Roger McNamee, a successful venture capitalist and former mentor to Mark Zuckerberg, believes that major changes to the business have to occur before users notice a difference. His opinion is that nothing will improve with Facebook or Google “unless they abandon their current advertising models.”
McNamee and many others agree that Facebook in particular has a responsibility to fix the problem. And let’s be honest… they’ve got a few of them. But it’s clear that fake news is bane of their existence right now.
In 2016, Zuckerberg famously denied the idea that fake news could become prevalent on the platform. Former President Barack Obama even warned them about this matter before Donald Trump’s election, but they didn’t listen and the rest is history. Now we’re facing a situation where users will only become more susceptible to manipulation and falsehoods as they spend more time on the world’s largest social network.
John Battelle, CEO of NewCo, has some interesting ideas about how Facebook could proceed, but argues that federal regulation for Silicon Valley is a must. And some lawmakers are outraged at the lack of regulation to date.Facebook has no issue changing its platform on a regular basis (for users and advertisers alike), but it might be time to start considering a serious shift in the way it extracts revenue from attention. As it stands now, any form of engaging content equals profit whether it’s positive, negative, or simply false.
Devices and Children
We can critique social media, apps and games all day, but it’s important to note that the root of the problem began with the release of the iPhone in 2007. Since then, nothing has been the same.
By all accounts, Apple’s marquee product is a phenomenal invention that has changed lives and revolutionized industries, but the addictive nature of the device (and smartphones in general) is clear as day. And unfortunately we still don’t understand the long-term impact on children who have grown up with them,and whose parents don’t know any better.
I’m also fearful that the manipulative tactics and addictive behavior are only increasing in magnitude with each generation.
Recently, two major Apple investors voiced their concerns about smartphone addiction in an open letter to the Cupertino-based company. This is a major step is the right direction because young children are spending more time with devices every day. The numbers are alarming:
- A whopping 40 percent of children ages 0–8 have their own iPad.
- The average time spent on mobile devices each day for ages 0–8 increased by 860 percent (from five to 48 minutes) between 2011 and 2017.
- On average, children under the age of 18 pull out their devices nearly twice as often as adults.
At the end of 2017, Facebook added insult to injury by releasing an app for young children ages six to 12 called Messenger Kids, which has already stirred up a great deal of controversy. As a parent, there are many reasons to be concerned. So what do we do now?
Time Well Spent
Tristan Harris, another former Google employee and expert on technology addiction, has been at the forefront of this conversation for the past few years. His plea is for Silicon Valley companies to take a more thoughtful approach to design and alter the way they develop their products and business models.
In a practice that Harris calls a “race to the bottom of the brain stem,” tech firms continue to borrow tactics from one another aimed at making us more addicted: auto-play videos (Netflix, YouTube, Facebook), photo-tagging (Facebook, Google, Instagram), the ‘Like’ button (Facebook, then everyone else), push notifications (everyone). The list goes on.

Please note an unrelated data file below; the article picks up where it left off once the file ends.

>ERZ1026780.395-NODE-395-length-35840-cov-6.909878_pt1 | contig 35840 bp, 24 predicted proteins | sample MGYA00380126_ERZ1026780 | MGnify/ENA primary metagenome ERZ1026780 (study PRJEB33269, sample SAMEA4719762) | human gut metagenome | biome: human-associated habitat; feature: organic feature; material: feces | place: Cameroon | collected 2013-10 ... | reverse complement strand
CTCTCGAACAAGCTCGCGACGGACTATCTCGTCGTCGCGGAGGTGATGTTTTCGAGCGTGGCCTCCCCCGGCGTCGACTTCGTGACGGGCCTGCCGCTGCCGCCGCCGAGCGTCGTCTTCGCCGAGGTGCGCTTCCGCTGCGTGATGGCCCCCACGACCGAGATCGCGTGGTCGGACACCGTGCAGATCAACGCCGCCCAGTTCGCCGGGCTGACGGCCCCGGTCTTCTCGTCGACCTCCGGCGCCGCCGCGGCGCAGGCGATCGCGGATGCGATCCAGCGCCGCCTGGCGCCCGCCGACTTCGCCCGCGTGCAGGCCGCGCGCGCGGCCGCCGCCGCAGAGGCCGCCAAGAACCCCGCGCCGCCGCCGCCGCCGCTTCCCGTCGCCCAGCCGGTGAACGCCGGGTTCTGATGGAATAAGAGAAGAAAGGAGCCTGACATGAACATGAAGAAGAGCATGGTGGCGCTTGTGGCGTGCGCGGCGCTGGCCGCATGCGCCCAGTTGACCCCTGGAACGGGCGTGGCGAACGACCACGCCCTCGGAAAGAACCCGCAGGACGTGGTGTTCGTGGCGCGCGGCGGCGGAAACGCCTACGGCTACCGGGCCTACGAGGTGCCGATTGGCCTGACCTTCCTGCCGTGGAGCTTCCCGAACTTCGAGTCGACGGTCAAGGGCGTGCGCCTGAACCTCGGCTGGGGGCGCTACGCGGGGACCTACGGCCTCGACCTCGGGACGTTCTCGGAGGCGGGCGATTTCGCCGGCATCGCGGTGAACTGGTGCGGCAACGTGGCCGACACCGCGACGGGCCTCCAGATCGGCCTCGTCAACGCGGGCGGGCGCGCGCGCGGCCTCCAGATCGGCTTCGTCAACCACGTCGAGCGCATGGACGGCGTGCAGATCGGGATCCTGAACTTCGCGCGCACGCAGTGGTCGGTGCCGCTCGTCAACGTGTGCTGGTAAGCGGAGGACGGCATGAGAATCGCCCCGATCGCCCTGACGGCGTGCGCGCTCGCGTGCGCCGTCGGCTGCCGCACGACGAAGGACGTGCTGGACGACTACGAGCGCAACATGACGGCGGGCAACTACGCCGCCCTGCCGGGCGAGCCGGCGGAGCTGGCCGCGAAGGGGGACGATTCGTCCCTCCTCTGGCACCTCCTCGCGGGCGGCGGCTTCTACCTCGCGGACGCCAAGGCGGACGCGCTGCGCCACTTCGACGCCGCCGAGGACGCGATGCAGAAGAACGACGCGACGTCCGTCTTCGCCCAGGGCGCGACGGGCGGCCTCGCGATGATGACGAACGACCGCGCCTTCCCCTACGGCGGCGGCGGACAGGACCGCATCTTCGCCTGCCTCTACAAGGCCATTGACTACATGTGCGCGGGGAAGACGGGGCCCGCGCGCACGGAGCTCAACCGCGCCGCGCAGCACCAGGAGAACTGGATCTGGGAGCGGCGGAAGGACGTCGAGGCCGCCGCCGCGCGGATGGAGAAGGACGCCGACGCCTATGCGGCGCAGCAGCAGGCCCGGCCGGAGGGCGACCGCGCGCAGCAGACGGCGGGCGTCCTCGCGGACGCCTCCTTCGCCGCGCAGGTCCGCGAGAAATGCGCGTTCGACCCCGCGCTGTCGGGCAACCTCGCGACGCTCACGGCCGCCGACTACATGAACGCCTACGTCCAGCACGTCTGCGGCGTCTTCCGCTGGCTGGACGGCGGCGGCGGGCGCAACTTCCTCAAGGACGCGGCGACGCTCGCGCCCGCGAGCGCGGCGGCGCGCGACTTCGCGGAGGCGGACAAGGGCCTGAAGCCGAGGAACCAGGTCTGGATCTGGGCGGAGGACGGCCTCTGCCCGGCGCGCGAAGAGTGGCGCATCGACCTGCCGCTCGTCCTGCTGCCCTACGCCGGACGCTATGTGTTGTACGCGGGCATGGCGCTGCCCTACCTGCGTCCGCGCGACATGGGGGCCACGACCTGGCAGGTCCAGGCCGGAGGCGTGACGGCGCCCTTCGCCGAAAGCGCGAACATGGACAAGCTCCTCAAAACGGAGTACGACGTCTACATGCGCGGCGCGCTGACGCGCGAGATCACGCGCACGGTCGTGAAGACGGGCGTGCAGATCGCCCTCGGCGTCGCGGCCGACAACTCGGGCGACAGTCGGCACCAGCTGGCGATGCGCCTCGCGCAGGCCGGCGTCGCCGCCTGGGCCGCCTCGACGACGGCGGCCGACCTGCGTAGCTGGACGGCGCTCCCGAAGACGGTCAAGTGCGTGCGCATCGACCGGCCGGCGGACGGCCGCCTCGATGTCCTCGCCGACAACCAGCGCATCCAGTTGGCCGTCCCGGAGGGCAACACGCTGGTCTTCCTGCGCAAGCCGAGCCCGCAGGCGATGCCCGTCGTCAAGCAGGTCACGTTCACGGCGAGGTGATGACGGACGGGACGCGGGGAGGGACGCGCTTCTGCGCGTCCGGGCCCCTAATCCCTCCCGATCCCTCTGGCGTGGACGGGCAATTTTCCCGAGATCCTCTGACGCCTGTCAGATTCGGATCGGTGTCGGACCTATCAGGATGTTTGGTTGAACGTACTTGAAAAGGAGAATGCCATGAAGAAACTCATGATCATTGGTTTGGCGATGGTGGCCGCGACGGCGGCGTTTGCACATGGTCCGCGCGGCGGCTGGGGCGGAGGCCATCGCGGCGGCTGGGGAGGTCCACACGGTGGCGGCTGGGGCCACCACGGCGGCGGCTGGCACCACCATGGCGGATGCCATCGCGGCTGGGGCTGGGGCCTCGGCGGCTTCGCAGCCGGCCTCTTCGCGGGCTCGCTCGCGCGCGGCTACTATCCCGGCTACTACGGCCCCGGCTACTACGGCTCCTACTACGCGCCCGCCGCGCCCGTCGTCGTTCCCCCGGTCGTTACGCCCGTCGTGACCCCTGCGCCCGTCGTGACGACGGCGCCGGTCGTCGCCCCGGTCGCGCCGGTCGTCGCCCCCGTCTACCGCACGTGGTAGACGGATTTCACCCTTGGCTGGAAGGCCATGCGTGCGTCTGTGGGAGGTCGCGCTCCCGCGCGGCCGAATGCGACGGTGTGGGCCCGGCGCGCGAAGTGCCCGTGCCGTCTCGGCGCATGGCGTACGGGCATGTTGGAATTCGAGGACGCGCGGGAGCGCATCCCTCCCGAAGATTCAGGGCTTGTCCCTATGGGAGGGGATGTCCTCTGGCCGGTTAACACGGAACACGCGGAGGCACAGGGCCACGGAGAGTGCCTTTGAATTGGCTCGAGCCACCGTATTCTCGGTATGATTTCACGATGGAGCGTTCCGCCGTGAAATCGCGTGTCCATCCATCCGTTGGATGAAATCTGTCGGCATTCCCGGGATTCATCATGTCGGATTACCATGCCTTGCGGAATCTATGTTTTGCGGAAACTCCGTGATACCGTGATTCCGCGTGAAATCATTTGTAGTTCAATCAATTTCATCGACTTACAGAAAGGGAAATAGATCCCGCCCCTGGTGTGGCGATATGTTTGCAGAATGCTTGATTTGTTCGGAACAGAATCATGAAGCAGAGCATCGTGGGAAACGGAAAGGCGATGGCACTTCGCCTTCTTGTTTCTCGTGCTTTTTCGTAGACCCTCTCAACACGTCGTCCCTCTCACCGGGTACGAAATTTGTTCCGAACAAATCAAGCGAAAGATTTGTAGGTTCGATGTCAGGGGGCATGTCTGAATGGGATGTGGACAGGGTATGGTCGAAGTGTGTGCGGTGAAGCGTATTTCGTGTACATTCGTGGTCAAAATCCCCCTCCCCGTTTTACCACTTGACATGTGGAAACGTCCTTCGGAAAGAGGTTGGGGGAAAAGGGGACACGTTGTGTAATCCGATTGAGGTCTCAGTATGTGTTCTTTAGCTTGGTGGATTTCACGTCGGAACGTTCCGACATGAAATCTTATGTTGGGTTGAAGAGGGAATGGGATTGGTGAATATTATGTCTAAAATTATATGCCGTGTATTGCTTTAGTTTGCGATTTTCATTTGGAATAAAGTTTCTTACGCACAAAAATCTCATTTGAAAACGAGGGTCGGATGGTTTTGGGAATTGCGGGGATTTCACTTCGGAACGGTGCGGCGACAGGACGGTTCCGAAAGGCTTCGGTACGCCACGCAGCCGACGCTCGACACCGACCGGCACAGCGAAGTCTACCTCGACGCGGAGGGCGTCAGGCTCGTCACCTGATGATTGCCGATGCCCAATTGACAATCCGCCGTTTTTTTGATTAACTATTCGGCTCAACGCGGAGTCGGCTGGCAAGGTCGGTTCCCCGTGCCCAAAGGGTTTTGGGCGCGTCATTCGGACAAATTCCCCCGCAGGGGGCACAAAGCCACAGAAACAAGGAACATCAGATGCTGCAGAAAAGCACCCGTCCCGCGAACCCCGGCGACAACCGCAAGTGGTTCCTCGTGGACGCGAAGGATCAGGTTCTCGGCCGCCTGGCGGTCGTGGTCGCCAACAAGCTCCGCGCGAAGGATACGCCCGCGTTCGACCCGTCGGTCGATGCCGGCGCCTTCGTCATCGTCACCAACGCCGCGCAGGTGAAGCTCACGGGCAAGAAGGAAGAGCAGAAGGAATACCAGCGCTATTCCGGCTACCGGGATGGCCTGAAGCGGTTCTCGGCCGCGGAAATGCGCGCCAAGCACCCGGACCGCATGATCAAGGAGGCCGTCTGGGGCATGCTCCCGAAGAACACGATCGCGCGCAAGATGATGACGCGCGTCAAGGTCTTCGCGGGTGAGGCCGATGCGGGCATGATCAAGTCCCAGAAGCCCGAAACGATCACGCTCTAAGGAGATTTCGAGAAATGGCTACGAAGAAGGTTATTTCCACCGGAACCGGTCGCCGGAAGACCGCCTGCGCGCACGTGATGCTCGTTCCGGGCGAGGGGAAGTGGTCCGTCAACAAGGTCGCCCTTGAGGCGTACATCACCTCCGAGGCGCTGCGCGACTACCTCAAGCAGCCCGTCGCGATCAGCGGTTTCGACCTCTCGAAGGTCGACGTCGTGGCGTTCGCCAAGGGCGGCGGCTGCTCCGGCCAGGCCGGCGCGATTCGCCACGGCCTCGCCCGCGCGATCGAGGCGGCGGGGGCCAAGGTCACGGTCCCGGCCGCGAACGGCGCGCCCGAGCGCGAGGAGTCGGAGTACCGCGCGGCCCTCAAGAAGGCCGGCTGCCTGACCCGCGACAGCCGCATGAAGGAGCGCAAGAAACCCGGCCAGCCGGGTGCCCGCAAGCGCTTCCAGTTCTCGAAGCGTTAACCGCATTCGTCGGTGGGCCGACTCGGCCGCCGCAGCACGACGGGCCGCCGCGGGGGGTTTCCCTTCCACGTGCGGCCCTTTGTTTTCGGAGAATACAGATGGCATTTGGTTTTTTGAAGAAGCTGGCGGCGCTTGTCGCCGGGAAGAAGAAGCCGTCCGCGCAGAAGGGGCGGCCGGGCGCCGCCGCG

In another fantastic TED Talk, he explains how this prioritization of attention is simply another way of manipulating users for financial gain.
Harris, along with a handful of other ex-Silicon Valley employees, recently launched an inspiring project called the Center for Humane Technology. The idea is to build a dedicated community of former tech insiders who are working to fix the “digital attention crisis” and create a new model.
What began as a small movement known as “Time Well Spent” has exploded into a national conversation, with Harris leading the charge. The challenge that lies ahead is not a small one. But given the current pace of technology, I would argue that we don’t have any other choice.
It’s easy to be overly negative, but I certainly don’t want to downplay the importance of technology and the opportunities it presents us. My entire career has revolved around advancements in tech and I’m grateful for that. However, I’m also fearful that the manipulative tactics and addictive behavior are only increasing in magnitude with each generation.
As parents of a two-year-old and two-month-old, my wife and I have been intentional about discussing technology usage and ensuring that any screen time feels like a social — not isolated — activity. But we are not perfect. Occasionally I am guilty of using my phone instead of simply being with my children in the moment, which makes me feel terrible because every minute is so precious. I know I can do better.
Being mindful and present goes a long way, but these tech companies aren’t making it any easier on us. Putting a child in front of a screen is one of the easiest, quickest ways to make him or her seem “happier” in the short term. Unfortunately, that’s not the case. There is ample evidence to support the fact that extensive screen time is damaging young children. And while removing screens entirely is practically impossible, we have to remain aware of the fact that isolating children with screens is harmful to their development. The starting point is to acknowledge addiction and recognize that children are more vulnerable than anyone.
Silicon Valley, meanwhile, needs to harness its power to limit addiction through conscious, ethical product development. Digital media shouldn’t be viewed as a vending machine where attention turns into money without consequences. The negative effects are abundant and will only become more glaring as the race for our attention heats up.
In the meantime, track your smartphone habits. Use apps that make you feel better about yourself. Turn off unnecessary notifications. Hold yourself accountable. Set boundaries with your children. As adults, we must accept and understand own our addiction before we can encourage or expect more mindful behavior from our children. Easier said than done, but more important now than ever before.